John Lewis posts 75% profits slump

Chairman Sir Charlie Mayfield said the EU referendum was not to blame

Zlata Rodionova
Thursday 15 September 2016 07:20 BST
The partnership expects trading pressures  to continue through this year and next
The partnership expects trading pressures to continue through this year and next

John Lewis Partnership, the owner of John Lewis and Waitrose, has reported a 75 per cent drop in profits for the six months to July, citing "deep structural changes in the retail market".

Half-year profits have sunk to £56.9m, down by £167.1m on last year.

The profits slump includes an exceptional charge of £25m for the write-down of property assets it no longer plans to develop for Waitrose.

But even excluding the exceptional charge, profits for the latest half year were down 14.7 per cent to £81.9m.

Sir Charlie Mayfield, chairman of JLP, said the fall reflects "market conditions" and "steps we are taking to adapt the Partnership for the future".

“We have grown gross sales and market share across both Waitrose and John Lewis, but our profits are down. This reflects market conditions and, in particular, steps we are taking to adapt the partnership for the future, " Sir Charlie said. "There are far-reaching changes taking place in society, in retail and in the workplace, that have much greater implications," he added.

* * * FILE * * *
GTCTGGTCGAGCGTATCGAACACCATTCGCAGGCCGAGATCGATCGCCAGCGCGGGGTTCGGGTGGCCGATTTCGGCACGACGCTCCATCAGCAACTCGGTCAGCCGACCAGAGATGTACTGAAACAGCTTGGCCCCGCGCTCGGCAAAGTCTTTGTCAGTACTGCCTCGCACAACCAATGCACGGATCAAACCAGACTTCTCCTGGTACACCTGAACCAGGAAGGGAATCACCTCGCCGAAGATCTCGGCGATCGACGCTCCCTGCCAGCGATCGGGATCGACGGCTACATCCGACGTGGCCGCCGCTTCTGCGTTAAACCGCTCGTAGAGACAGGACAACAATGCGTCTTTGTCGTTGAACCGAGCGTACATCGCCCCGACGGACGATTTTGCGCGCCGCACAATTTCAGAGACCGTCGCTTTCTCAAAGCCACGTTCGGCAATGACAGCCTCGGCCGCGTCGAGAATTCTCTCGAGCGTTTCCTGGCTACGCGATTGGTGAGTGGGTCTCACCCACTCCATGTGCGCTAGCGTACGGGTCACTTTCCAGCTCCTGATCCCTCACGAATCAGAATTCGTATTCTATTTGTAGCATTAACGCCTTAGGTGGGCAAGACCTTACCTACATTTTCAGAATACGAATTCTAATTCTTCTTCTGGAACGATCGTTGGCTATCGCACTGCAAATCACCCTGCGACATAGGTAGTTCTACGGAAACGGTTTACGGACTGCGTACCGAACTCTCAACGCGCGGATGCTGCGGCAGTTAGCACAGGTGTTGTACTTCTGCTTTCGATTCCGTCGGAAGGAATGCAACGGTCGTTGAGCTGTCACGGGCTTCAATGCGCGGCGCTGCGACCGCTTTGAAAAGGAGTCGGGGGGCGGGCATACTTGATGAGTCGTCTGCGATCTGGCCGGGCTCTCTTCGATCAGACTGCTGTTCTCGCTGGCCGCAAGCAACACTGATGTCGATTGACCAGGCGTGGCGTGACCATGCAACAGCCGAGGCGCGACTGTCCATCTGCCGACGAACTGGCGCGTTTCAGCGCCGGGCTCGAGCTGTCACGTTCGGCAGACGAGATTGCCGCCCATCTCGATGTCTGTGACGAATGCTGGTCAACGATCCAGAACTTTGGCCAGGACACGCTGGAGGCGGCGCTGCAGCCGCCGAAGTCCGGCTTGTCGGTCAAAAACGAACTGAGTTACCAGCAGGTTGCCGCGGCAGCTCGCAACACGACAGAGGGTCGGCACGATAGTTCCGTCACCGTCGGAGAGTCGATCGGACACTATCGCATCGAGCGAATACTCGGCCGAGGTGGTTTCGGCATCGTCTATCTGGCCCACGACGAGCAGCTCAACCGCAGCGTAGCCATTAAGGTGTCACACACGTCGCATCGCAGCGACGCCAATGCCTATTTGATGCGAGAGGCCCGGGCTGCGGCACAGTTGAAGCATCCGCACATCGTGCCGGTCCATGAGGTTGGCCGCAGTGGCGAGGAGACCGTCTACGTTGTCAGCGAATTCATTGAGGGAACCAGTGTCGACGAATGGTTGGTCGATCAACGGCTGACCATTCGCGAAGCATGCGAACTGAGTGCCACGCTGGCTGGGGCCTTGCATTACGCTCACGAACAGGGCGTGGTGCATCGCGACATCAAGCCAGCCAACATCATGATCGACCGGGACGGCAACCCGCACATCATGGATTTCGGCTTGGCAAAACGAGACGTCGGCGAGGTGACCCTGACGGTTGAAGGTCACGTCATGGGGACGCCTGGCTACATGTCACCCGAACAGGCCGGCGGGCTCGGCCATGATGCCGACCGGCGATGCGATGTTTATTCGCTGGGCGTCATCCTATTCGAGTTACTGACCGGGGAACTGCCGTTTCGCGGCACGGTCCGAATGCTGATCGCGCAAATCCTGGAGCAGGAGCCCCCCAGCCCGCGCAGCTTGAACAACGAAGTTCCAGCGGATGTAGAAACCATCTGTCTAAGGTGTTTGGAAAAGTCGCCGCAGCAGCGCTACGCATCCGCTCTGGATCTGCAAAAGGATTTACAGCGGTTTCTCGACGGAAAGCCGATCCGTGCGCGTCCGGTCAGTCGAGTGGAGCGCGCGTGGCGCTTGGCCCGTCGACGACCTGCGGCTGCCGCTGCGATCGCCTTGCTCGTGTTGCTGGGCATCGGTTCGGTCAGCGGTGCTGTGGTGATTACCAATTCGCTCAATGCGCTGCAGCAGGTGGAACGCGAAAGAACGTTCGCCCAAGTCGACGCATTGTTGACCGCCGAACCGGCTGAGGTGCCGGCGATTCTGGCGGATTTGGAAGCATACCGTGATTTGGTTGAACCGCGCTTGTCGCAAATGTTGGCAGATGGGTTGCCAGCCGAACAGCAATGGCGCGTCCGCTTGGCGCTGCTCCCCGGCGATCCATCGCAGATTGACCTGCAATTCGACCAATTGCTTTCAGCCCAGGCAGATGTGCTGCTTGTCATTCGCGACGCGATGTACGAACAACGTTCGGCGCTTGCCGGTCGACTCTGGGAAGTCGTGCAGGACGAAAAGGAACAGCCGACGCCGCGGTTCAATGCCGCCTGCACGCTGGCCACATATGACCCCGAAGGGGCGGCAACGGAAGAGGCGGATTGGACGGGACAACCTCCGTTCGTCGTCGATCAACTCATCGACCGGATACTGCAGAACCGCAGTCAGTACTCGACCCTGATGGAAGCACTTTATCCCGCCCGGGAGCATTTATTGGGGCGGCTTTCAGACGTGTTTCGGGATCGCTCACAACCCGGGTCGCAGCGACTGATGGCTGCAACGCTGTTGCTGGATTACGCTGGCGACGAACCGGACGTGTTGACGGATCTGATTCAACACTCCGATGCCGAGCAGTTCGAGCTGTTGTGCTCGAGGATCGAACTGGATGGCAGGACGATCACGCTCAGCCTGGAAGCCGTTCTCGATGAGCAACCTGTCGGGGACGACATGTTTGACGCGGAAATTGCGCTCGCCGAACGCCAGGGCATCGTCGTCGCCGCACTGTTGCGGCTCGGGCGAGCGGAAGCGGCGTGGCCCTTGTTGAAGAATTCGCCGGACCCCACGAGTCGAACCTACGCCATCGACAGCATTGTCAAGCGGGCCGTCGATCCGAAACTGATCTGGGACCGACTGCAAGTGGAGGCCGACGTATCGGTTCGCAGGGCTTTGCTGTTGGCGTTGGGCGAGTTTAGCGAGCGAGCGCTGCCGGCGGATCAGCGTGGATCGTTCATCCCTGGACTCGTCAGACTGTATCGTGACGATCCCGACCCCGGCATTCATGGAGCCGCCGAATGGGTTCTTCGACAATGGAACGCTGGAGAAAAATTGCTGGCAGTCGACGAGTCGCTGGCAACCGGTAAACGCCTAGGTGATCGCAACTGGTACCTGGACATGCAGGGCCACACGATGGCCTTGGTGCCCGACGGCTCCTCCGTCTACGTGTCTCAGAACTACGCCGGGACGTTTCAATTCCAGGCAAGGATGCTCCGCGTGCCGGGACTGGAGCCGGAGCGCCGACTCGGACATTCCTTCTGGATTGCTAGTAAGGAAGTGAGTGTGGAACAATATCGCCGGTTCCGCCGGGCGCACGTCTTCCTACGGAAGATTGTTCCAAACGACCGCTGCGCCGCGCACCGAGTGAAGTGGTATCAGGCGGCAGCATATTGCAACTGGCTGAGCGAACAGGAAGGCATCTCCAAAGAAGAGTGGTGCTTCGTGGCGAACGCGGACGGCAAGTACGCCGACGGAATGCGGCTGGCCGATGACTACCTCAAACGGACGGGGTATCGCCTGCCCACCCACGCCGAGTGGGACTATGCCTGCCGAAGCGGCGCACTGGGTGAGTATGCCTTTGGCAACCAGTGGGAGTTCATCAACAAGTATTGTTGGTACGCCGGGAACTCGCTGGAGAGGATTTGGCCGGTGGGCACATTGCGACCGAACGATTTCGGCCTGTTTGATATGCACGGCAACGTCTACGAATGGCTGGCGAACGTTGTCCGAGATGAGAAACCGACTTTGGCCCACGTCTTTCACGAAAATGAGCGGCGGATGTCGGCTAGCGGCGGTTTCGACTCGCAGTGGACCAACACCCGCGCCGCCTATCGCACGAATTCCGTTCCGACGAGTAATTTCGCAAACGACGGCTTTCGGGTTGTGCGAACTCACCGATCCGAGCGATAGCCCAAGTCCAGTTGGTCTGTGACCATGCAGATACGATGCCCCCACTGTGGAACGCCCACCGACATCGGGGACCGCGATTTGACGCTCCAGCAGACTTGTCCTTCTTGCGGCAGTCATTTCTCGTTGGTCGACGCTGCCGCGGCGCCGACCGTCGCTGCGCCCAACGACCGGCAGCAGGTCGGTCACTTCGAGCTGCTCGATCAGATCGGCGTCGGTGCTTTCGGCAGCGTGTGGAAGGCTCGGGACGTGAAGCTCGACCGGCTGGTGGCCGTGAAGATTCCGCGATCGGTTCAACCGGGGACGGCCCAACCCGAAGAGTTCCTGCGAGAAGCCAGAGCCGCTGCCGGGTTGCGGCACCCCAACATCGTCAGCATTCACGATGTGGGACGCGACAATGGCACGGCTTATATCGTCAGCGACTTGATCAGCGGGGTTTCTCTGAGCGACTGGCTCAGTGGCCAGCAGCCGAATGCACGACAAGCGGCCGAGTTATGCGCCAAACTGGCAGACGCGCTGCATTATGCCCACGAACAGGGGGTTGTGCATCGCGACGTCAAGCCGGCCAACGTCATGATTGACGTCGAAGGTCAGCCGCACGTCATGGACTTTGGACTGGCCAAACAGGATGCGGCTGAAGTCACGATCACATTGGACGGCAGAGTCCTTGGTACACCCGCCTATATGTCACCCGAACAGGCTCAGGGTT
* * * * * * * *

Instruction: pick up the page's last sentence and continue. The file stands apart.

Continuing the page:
Sir Charlie said the result of the EU referendum in June had no impact on its sales so far. Andy Street, John Lewis managing director, previously said the depreciation of sterling versus the US dollar in the wake of Britain's vote to leave the EU could potentially become a major issue for the company.

John Lewis is the UK's largest employee-owned business, which means that profits are shared between its more than 91,000 staff. Staff have seen their bonuses cut for the third year running to 10 per cent of their annual salary in March. The staff bonus fell to 11 per cent in 2015 from 15 per cent in 2014 and 17 per cent in 2013.

John Lewis is not the only high street name to have had a difficult few months. Primark owner, Associated British Food (ABF), said that like-for-like sales at Primark are expected to fall by 2 per cent over the year as warm pre-Christmas weather and a “very cold” March and April dampened performance. ABF also announced its pension fund has plunged into a £200m deficit from a surplus last year.

Join our commenting forum

Join thought-provoking conversations, follow other Independent readers and see their replies


Thank you for registering

Please refresh the page or navigate to another page on the site to be automatically logged inPlease refresh your browser to be logged in